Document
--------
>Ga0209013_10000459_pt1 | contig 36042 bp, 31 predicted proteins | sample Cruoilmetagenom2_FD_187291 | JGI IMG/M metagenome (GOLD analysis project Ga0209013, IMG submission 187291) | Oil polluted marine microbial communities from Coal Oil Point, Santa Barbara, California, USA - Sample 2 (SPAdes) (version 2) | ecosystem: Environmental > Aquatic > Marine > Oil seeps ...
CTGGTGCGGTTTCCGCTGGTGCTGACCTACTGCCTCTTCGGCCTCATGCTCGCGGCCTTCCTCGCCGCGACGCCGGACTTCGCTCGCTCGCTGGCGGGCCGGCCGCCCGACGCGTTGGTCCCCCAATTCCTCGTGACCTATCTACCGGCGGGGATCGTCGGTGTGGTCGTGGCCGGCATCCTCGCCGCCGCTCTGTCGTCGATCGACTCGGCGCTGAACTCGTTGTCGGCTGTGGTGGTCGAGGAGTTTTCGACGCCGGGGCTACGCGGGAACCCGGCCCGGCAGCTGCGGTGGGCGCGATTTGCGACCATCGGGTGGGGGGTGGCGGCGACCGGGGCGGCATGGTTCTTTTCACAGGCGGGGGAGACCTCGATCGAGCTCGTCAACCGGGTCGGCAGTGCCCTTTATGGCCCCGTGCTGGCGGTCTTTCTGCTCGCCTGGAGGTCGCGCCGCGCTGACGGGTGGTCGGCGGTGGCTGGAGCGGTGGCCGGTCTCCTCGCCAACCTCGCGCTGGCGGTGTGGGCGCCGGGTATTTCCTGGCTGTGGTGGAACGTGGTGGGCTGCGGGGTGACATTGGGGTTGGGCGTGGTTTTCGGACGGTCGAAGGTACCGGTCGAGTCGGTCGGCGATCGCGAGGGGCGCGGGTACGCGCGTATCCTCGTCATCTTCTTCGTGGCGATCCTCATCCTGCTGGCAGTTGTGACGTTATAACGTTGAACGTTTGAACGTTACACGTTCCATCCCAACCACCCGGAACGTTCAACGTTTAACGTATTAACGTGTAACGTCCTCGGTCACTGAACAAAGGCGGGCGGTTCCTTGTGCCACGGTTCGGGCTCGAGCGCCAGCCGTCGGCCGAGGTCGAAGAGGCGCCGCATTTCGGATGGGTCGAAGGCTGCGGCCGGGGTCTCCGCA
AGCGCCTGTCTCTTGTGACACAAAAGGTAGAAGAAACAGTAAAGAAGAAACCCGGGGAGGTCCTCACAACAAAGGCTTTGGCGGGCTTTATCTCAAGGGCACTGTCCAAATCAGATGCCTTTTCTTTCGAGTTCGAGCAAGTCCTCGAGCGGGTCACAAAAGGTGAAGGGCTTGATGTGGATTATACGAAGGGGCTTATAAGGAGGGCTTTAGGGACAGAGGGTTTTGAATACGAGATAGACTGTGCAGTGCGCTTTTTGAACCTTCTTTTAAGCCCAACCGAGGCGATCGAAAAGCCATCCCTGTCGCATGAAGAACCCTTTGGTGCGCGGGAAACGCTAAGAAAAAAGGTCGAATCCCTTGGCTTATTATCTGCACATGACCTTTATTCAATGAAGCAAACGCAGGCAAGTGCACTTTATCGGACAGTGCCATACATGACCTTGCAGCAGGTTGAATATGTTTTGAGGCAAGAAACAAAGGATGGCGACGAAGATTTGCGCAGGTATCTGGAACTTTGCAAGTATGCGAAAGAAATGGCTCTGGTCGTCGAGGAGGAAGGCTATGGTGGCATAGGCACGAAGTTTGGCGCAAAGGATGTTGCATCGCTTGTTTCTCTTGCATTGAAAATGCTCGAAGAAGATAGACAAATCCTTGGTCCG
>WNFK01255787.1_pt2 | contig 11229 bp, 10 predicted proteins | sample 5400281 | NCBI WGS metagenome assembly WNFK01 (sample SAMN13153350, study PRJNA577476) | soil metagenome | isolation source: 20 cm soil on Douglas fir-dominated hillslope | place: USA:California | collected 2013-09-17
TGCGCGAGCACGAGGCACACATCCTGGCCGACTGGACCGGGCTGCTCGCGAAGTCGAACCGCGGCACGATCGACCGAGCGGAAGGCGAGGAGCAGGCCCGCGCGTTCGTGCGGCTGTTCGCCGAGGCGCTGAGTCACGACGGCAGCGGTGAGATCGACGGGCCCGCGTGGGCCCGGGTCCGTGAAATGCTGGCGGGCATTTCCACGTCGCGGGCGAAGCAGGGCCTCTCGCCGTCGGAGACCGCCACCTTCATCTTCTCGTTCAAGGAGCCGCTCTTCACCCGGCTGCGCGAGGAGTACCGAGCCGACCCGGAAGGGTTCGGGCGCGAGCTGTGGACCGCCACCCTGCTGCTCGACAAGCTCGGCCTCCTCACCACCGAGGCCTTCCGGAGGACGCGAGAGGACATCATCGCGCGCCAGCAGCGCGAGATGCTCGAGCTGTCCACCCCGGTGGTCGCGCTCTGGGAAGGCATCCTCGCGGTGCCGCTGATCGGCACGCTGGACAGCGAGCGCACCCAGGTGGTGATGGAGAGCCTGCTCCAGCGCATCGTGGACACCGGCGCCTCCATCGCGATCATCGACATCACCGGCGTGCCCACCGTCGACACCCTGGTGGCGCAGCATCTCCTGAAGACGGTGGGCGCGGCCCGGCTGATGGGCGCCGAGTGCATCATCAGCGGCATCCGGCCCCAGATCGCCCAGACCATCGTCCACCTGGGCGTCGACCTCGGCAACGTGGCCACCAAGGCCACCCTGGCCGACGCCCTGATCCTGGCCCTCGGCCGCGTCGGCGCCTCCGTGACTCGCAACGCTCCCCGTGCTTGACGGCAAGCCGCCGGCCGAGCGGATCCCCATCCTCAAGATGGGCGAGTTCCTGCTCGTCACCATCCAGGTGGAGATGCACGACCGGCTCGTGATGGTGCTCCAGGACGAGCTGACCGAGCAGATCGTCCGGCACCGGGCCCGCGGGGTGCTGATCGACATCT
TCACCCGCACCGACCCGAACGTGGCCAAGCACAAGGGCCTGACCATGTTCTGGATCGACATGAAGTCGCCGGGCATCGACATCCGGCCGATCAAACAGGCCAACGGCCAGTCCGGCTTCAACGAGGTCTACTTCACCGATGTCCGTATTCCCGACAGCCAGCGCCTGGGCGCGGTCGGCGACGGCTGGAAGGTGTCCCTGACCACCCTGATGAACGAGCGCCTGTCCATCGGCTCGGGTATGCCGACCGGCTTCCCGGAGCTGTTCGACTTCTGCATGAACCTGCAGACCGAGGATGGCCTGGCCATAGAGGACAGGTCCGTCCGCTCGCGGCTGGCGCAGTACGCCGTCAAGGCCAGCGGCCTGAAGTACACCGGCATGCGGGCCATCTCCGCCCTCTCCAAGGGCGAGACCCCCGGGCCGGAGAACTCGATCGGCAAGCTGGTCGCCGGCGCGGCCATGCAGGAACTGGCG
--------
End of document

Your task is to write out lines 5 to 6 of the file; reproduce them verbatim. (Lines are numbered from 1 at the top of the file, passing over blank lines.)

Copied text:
TGCGCGAGCACGAGGCACACATCCTGGCCGACTGGACCGGGCTGCTCGCGAAGTCGAACCGCGGCACGATCGACCGAGCGGAAGGCGAGGAGCAGGCCCGCGCGTTCGTGCGGCTGTTCGCCGAGGCGCTGAGTCACGACGGCAGCGGTGAGATCGACGGGCCCGCGTGGGCCCGGGTCCGTGAAATGCTGGCGGGCATTTCCACGTCGCGGGCGAAGCAGGGCCTCTCGCCGTCGGAGACCGCCACCTTCATCTTCTCGTTCAAGGAGCCGCTCTTCACCCGGCTGCGCGAGGAGTACCGAGCCGACCCGGAAGGGTTCGGGCGCGAGCTGTGGACCGCCACCCTGCTGCTCGACAAGCTCGGCCTCCTCACCACCGAGGCCTTCCGGAGGACGCGAGAGGACATCATCGCGCGCCAGCAGCGCGAGATGCTCGAGCTGTCCACCCCGGTGGTCGCGCTCTGGGAAGGCATCCTCGCGGTGCCGCTGATCGGCACGCTGGACAGCGAGCGCACCCAGGTGGTGATGGAGAGCCTGCTCCAGCGCATCGTGGACACCGGCGCCTCCATCGCGATCATCGACATCACCGGCGTGCCCACCGTCGACACCCTGGTGGCGCAGCATCTCCTGAAGACGGTGGGCGCGGCCCGGCTGATGGGCGCCGAGTGCATCATCAGCGGCATCCGGCCCCAGATCGCCCAGACCATCGTCCACCTGGGCGTCGACCTCGGCAACGTGGCCACCAAGGCCACCCTGGCCGACGCCCTGATCCTGGCCCTCGGCCGCGTCGGCGCCTCCGTGACTCGCAACGCTCCCCGTGCTTGACGGCAAGCCGCCGGCCGAGCGGATCCCCATCCTCAAGATGGGCGAGTTCCTGCTCGTCACCATCCAGGTGGAGATGCACGACCGGCTCGTGATGGTGCTCCAGGACGAGCTGACCGAGCAGATCGTCCGGCACCGGGCCCGCGGGGTGCTGATCGACATCT
TCACCCGCACCGACCCGAACGTGGCCAAGCACAAGGGCCTGACCATGTTCTGGATCGACATGAAGTCGCCGGGCATCGACATCCGGCCGATCAAACAGGCCAACGGCCAGTCCGGCTTCAACGAGGTCTACTTCACCGATGTCCGTATTCCCGACAGCCAGCGCCTGGGCGCGGTCGGCGACGGCTGGAAGGTGTCCCTGACCACCCTGATGAACGAGCGCCTGTCCATCGGCTCGGGTATGCCGACCGGCTTCCCGGAGCTGTTCGACTTCTGCATGAACCTGCAGACCGAGGATGGCCTGGCCATAGAGGACAGGTCCGTCCGCTCGCGGCTGGCGCAGTACGCCGTCAAGGCCAGCGGCCTGAAGTACACCGGCATGCGGGCCATCTCCGCCCTCTCCAAGGGCGAGACCCCCGGGCCGGAGAACTCGATCGGCAAGCTGGTCGCCGGCGCGGCCATGCAGGAACTGGCG